Westpac Group (ASX: WBC) will pay $1.3 billion in penalties after admitting to breaching anti-money laundering and counter-terrorism laws on more than 23 million occasions.
The penalty, if deemed appropriate by the Federal Court, will be the largest ever civil penalty in Australian legal history following proceedings brought by AUSTRAC.
The bank admitted to a number of failures, including not reporting more than 19.5 million International Funds Transfer Instructions (IFTIs) amounting to over $11 billion to AUSTRAC.
Further, Westpac has admitted to failing to properly carry out customer due diligence in relation to suspicious transactions associated with possible child exploitation.
Westpac CEO Peter King has apologised for the bank's failings today.
"We are committed to fixing the issues to ensure that these mistakes do not happen again," said King.
"We have also closed down relevant products and reported all relevant historical transactions.
"This agreement is an important step in the court process. It provides more certainty to all our stakeholders as we continue to implement the measures in our Response Plan and complete the implementation of recommendations from the reviews that have been conducted."
AUSTRAC's CEO Nichole Rose said the historic settlement sends a strong message to the banking and finance industry.
"Our role is to harden the financial system against serious crime and terrorism financing and this penalty reflects the serious and systemic nature of Westpac's non-compliance," said Rose.
"Westpac's failure to implement effective transaction monitoring programs, and its failure to submit IFTI reports to AUSTRAC and apply enhanced customer due diligence in relation to suspicious transactions, meant AUSTRAC and law enforcement were missing critical intelligence to support police investigations."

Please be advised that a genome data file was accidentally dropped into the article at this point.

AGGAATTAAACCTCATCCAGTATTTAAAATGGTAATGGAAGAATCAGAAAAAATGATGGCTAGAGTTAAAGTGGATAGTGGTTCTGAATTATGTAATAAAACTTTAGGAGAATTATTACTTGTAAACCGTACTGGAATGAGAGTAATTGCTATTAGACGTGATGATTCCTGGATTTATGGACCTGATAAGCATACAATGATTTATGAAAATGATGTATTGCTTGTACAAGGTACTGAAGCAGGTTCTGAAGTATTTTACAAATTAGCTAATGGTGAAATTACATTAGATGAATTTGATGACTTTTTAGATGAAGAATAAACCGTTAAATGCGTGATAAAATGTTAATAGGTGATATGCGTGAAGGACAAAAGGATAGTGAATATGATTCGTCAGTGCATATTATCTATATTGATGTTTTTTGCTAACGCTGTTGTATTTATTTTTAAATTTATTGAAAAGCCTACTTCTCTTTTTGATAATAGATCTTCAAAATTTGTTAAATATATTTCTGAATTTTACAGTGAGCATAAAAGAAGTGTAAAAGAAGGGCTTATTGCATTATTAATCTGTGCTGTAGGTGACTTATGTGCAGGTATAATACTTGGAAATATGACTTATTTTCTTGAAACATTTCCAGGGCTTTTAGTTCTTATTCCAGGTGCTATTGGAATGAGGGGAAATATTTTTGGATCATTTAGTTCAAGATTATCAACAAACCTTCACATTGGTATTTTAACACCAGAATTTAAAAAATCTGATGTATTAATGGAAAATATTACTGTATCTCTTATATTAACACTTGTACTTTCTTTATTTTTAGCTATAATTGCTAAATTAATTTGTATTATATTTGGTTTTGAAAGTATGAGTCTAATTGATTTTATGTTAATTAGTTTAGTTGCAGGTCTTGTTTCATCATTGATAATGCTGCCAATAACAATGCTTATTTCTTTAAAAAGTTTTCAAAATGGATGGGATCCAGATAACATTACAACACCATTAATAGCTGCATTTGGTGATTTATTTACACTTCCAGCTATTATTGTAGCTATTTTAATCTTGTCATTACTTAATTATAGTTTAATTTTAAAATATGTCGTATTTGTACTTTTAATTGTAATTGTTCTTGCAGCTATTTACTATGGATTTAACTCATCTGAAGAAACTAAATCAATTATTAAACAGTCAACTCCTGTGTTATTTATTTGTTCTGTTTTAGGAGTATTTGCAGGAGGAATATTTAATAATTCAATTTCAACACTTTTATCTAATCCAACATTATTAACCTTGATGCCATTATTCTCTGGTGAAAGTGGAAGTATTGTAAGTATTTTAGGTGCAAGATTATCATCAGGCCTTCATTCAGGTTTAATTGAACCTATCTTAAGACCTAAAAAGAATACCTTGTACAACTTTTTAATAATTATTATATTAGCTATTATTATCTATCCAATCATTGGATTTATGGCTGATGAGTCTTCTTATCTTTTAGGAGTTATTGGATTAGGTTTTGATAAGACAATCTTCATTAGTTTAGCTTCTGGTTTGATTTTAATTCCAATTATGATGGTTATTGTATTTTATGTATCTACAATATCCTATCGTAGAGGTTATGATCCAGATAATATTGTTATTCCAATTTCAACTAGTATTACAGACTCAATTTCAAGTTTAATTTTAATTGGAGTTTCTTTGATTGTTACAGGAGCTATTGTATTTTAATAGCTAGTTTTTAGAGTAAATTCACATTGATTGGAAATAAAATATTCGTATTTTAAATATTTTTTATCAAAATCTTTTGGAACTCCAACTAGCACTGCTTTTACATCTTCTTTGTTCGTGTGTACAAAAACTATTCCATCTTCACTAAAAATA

King said the bank has made improvements to its financial crime capabilities since the AUSTRAC investigation commenced, including recruiting 200 financial crime experts and creating a new Group Executive position responsible for the company's financial crime capability.
The new CEO King stepped into the role after Brian Hartzer resigned in the wake of the AUSTRAC allegations.
"We have also undertaken a reassessment of our culture, governance and accountability and are embarking on a comprehensive, multi-year program to strengthen how we manage non-financial risk across the Group," said King.
"This includes a significant investment in training to support our people to better identify, assess and manage risks.
"We are determined to continually lift our financial crime standards, comply with our obligations and uphold our customer, community, and regulatory expectations."
In April Westpac slashed its earnings by $1.03 billion due to AUSTRAC-related matters, including $900 million put aside for a potential penalty.
The bank says it will increase the provision in its accounts for the year ending 30 September 2020 by a further $404 million to account for the higher estimated penalty and for additional costs, including AUSTRAC's legal costs of $3.75 million.
Business News Australia
Help us deliver quality journalism to you.
As a free and independent news site providing daily updates
during a period of unprecedented challenges for businesses everywhere
we call on your support